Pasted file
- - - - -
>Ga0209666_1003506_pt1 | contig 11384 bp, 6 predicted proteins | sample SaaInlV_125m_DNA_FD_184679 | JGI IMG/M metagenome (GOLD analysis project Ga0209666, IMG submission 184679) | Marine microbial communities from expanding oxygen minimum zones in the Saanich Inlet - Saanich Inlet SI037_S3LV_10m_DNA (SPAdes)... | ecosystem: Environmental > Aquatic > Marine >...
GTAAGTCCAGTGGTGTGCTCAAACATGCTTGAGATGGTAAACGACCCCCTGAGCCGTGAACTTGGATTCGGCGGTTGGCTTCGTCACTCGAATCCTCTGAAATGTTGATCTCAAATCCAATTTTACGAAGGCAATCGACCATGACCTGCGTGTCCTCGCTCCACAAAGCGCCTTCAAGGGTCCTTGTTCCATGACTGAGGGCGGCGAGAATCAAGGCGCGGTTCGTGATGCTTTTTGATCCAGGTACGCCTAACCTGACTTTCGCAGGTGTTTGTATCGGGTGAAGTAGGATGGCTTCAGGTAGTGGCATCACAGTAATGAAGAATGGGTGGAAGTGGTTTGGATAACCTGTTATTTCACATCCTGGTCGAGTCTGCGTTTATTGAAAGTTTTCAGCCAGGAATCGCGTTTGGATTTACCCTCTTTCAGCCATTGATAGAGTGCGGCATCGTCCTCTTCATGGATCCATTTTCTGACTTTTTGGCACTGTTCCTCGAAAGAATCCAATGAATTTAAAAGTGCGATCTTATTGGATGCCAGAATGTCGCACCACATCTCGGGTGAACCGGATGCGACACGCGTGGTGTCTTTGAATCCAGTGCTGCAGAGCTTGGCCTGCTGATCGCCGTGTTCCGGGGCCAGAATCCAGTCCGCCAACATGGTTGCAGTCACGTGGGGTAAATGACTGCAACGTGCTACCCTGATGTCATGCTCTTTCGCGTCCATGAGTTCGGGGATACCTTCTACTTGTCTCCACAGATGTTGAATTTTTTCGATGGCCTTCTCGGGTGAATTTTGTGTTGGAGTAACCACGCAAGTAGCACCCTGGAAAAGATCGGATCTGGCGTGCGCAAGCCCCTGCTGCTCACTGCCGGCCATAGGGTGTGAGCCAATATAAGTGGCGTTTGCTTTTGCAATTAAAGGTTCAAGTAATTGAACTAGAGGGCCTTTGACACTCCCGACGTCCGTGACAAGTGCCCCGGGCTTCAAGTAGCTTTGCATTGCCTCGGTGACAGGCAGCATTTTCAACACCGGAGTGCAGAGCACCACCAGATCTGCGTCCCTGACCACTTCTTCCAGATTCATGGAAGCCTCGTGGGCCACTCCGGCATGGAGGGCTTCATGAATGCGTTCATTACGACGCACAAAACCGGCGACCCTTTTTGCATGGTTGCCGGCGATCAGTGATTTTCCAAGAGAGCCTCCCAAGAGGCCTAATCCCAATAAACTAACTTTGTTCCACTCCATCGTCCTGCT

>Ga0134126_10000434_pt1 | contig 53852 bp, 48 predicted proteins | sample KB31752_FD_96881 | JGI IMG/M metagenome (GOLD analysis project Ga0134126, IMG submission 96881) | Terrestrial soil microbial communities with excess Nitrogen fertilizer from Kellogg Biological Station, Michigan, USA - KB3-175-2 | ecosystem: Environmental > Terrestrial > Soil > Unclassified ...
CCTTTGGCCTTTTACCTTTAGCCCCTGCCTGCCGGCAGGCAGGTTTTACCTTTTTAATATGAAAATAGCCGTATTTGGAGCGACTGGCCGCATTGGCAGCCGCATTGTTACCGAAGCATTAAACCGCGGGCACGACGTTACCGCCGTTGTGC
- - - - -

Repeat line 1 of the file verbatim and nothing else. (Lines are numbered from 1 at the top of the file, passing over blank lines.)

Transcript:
>Ga0209666_1003506_pt1 | contig 11384 bp, 6 predicted proteins | sample SaaInlV_125m_DNA_FD_184679 | JGI IMG/M metagenome (GOLD analysis project Ga0209666, IMG submission 184679) | Marine microbial communities from expanding oxygen minimum zones in the Saanich Inlet - Saanich Inlet SI037_S3LV_10m_DNA (SPAdes)... | ecosystem: Environmental > Aquatic > Marine >...